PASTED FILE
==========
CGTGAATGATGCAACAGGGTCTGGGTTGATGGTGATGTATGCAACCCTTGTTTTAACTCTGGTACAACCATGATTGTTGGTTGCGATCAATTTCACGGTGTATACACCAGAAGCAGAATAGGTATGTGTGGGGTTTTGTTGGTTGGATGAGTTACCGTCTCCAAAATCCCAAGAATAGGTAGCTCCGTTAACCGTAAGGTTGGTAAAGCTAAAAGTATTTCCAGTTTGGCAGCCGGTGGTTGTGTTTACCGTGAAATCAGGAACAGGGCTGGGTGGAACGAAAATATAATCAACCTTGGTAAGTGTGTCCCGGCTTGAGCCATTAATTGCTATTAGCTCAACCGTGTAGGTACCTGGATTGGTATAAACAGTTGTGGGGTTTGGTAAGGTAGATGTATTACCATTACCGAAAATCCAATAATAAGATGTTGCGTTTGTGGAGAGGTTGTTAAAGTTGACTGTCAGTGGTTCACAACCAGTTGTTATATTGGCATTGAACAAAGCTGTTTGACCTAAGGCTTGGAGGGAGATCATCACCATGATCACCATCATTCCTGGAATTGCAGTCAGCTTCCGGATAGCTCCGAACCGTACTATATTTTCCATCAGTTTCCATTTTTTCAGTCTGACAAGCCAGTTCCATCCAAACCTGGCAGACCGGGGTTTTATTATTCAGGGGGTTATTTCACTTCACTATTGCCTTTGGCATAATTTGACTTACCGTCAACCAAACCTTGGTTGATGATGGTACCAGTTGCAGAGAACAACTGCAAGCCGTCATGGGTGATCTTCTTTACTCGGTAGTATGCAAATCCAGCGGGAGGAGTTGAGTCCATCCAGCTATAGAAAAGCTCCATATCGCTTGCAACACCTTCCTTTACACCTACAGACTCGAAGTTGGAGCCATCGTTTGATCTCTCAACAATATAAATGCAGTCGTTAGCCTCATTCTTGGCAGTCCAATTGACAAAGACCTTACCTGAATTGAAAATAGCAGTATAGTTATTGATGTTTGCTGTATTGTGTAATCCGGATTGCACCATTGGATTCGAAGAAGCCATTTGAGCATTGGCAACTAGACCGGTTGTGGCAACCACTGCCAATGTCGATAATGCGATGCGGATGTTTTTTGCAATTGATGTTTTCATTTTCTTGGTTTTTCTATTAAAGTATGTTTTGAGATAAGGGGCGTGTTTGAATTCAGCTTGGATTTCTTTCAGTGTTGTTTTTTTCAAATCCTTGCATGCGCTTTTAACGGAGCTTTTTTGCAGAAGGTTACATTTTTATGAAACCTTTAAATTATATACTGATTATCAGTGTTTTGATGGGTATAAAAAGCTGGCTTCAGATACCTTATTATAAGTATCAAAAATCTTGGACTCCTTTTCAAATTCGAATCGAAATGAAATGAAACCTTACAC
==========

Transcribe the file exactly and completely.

CGTGAATGATGCAACAGGGTCTGGGTTGATGGTGATGTATGCAACCCTTGTTTTAACTCTGGTACAACCATGATTGTTGGTTGCGATCAATTTCACGGTGTATACACCAGAAGCAGAATAGGTATGTGTGGGGTTTTGTTGGTTGGATGAGTTACCGTCTCCAAAATCCCAAGAATAGGTAGCTCCGTTAACCGTAAGGTTGGTAAAGCTAAAAGTATTTCCAGTTTGGCAGCCGGTGGTTGTGTTTACCGTGAAATCAGGAACAGGGCTGGGTGGAACGAAAATATAATCAACCTTGGTAAGTGTGTCCCGGCTTGAGCCATTAATTGCTATTAGCTCAACCGTGTAGGTACCTGGATTGGTATAAACAGTTGTGGGGTTTGGTAAGGTAGATGTATTACCATTACCGAAAATCCAATAATAAGATGTTGCGTTTGTGGAGAGGTTGTTAAAGTTGACTGTCAGTGGTTCACAACCAGTTGTTATATTGGCATTGAACAAAGCTGTTTGACCTAAGGCTTGGAGGGAGATCATCACCATGATCACCATCATTCCTGGAATTGCAGTCAGCTTCCGGATAGCTCCGAACCGTACTATATTTTCCATCAGTTTCCATTTTTTCAGTCTGACAAGCCAGTTCCATCCAAACCTGGCAGACCGGGGTTTTATTATTCAGGGGGTTATTTCACTTCACTATTGCCTTTGGCATAATTTGACTTACCGTCAACCAAACCTTGGTTGATGATGGTACCAGTTGCAGAGAACAACTGCAAGCCGTCATGGGTGATCTTCTTTACTCGGTAGTATGCAAATCCAGCGGGAGGAGTTGAGTCCATCCAGCTATAGAAAAGCTCCATATCGCTTGCAACACCTTCCTTTACACCTACAGACTCGAAGTTGGAGCCATCGTTTGATCTCTCAACAATATAAATGCAGTCGTTAGCCTCATTCTTGGCAGTCCAATTGACAAAGACCTTACCTGAATTGAAAATAGCAGTATAGTTATTGATGTTTGCTGTATTGTGTAATCCGGATTGCACCATTGGATTCGAAGAAGCCATTTGAGCATTGGCAACTAGACCGGTTGTGGCAACCACTGCCAATGTCGATAATGCGATGCGGATGTTTTTTGCAATTGATGTTTTCATTTTCTTGGTTTTTCTATTAAAGTATGTTTTGAGATAAGGGGCGTGTTTGAATTCAGCTTGGATTTCTTTCAGTGTTGTTTTTTTCAAATCCTTGCATGCGCTTTTAACGGAGCTTTTTTGCAGAAGGTTACATTTTTATGAAACCTTTAAATTATATACTGATTATCAGTGTTTTGATGGGTATAAAAAGCTGGCTTCAGATACCTTATTATAAGTATCAAAAATCTTGGACTCCTTTTCAAATTCGAATCGAAATGAAATGAAACCTTACAC